Tricare pharmacy copay update: Late-hour speeches by Sens. Tom Coburn (R-OK) and John McCain (R-AZ) on runaway military health costs led the Senate 4 DEC to shelve a defense bill amendment that would have spared family members and retirees more burdensome co-pays on drug prescriptions filled off base.
The timing of their opposition, in the last hours of consideration of the 2013 defense authorization bill when amendments were only being approved by unanimous consent, allowed Coburn and McCain to block the Senate from supporting the softer House-passed plan for raising prescription fees. There will be a second chance next week when House-Senate conferees iron out differences in separate versions of the defense bill. But Coburn and McCain, using fresh scoring of costs from the Congressional Budget Office, were able to raise new doubts among some senators over the long-term cost implications of adopting the House plan.
“This is paid for, but it is smoke and mirrors,” Coburn told colleagues on the Senate floor.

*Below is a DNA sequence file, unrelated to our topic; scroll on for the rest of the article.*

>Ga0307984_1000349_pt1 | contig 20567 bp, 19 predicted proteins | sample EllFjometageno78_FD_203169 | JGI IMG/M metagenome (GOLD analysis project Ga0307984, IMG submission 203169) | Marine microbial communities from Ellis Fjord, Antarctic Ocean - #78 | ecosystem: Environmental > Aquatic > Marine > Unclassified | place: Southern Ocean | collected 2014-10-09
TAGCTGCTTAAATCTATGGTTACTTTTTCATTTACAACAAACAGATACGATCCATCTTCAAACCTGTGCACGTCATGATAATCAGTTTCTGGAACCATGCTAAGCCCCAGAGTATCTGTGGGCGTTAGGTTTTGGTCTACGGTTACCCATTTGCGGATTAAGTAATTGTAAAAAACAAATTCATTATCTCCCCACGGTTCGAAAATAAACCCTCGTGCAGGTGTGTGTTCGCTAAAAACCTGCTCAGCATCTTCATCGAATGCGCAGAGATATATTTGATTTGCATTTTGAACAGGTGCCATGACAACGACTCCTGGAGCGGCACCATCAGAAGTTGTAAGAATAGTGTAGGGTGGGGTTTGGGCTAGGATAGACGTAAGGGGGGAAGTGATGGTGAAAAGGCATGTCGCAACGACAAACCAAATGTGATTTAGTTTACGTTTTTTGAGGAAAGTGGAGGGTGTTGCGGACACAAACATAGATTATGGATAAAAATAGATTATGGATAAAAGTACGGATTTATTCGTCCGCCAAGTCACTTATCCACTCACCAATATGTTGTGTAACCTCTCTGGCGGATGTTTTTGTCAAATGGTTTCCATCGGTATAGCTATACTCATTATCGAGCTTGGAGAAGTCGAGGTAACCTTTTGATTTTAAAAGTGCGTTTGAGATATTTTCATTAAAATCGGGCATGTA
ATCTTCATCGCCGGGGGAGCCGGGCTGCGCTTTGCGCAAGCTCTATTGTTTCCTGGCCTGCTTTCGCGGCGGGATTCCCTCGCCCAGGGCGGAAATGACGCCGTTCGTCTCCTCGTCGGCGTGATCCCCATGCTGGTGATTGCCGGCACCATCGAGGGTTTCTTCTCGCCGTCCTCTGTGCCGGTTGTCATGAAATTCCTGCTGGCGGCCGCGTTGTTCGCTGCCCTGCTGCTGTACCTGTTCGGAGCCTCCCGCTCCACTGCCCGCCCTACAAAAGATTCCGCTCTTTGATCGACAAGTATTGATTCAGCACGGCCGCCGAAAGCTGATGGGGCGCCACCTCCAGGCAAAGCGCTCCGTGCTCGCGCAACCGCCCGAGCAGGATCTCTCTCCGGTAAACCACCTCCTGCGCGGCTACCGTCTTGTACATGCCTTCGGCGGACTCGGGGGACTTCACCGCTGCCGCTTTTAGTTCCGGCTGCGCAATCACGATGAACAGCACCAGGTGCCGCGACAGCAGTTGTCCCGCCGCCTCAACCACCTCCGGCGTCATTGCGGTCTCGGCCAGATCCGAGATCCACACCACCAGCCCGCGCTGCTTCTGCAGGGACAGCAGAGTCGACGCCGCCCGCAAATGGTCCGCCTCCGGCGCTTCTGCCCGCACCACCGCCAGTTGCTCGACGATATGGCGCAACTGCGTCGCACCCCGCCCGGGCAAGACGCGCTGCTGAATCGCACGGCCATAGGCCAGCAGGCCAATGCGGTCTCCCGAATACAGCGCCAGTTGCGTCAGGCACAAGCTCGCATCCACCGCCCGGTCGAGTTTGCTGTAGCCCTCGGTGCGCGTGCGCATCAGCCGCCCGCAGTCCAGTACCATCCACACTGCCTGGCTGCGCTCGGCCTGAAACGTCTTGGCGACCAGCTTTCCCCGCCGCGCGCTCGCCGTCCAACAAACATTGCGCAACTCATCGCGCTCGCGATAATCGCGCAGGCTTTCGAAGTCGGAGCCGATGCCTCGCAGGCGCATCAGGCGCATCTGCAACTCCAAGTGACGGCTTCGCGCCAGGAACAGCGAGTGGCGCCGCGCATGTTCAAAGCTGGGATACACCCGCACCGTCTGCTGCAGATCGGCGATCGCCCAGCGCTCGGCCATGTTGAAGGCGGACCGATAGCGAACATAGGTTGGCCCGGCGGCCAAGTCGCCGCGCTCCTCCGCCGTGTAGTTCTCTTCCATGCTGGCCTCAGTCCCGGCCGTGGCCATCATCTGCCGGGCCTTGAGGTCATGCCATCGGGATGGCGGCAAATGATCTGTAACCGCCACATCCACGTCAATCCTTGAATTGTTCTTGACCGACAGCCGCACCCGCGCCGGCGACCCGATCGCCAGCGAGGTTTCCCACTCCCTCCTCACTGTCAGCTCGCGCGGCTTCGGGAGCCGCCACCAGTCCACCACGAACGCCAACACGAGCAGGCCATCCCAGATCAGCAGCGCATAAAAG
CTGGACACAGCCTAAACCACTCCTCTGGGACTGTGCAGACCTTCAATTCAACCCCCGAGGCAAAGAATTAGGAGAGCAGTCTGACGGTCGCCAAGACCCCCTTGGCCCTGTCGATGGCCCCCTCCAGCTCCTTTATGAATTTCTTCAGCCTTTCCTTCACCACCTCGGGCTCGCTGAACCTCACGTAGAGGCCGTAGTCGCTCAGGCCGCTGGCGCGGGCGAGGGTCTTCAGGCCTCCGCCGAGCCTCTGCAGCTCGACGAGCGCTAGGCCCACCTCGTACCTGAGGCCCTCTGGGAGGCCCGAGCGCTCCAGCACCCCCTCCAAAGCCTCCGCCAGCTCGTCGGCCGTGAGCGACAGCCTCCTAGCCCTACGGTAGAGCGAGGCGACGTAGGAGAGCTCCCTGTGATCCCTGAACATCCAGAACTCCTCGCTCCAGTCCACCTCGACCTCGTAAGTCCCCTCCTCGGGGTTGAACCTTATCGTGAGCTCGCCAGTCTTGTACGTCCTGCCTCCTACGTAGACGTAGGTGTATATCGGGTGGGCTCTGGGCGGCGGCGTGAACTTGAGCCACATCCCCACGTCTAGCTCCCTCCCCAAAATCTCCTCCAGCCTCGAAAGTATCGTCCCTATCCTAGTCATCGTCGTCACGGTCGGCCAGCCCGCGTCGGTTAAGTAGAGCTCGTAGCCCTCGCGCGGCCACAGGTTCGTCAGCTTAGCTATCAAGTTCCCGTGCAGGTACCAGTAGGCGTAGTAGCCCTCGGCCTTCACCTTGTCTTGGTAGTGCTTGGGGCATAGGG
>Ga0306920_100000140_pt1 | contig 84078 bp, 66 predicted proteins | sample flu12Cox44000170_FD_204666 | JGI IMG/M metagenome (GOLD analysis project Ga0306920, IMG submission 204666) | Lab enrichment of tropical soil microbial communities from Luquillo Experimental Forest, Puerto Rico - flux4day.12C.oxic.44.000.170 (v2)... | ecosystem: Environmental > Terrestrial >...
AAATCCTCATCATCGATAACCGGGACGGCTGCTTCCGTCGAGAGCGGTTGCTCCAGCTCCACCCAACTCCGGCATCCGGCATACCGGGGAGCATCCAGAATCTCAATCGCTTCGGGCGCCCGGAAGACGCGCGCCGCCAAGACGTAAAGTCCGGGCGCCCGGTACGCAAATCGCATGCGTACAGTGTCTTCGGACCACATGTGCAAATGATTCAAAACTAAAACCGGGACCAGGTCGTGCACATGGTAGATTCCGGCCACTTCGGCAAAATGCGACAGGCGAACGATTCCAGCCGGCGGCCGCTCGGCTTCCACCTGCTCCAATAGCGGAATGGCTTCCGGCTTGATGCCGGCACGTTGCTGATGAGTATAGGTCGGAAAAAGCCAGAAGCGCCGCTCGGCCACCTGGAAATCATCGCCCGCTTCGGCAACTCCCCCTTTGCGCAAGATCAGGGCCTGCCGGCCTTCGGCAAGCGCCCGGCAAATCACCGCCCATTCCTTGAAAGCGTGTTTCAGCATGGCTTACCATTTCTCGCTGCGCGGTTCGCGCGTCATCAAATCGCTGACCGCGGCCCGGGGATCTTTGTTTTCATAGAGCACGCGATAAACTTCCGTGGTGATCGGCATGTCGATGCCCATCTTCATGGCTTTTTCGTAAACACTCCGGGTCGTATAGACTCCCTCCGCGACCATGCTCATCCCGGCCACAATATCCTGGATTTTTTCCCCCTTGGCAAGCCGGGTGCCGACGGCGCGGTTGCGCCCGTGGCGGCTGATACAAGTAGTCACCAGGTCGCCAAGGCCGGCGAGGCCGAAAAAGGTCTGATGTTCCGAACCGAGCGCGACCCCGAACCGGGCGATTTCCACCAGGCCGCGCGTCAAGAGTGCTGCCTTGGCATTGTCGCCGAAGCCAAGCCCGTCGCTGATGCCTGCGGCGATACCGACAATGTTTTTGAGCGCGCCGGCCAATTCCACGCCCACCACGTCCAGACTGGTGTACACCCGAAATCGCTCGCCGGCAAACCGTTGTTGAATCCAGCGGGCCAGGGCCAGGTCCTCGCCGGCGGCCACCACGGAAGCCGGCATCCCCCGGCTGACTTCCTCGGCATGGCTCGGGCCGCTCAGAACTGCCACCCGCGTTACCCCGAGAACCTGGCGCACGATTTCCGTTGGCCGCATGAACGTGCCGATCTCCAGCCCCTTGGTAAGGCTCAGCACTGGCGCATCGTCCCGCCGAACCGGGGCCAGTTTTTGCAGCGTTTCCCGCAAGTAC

“We have used a trick…that will require [more funding for] the health account…which means we will not have $1.7 billion for naval exercises, for flight training, for tank training, for range training.”
That challenge got a strong endorsement from McCain, ranking Republican on the armed services committee, who repeated Robert Gate’s words as defense secretary in 2010 that health costs “are eating us alive.”
“We are going to have to find ways to bring these costs under control and still, at the same time, provide our veterans with the benefits they have earned,” McCain said, in arguing against the House plan which was presented as an amendment from Sens. Jack Reed (D-RI), Marco Rubio (R-FL) and Claire McCaskill (D-MO).
McCain attacked the notion that raising fees would harm readiness. “I know of no one who joined the military because of Tricare, [though] I hear [it] from all the retirees…I have not yet met a single 18-year-old, including my own son who joined the Marine Corps, who said: ‘Gee, I want to join the Marine Corps because of Tricare.’ “No,” McCain continued, “they joined…to serve their country. They understand our obligation to them is not to hand them a bankrupt Defense Department [where] all the costs are in things such as Tricare and retirement benefits…so we can’t provide them with what they need to fight.”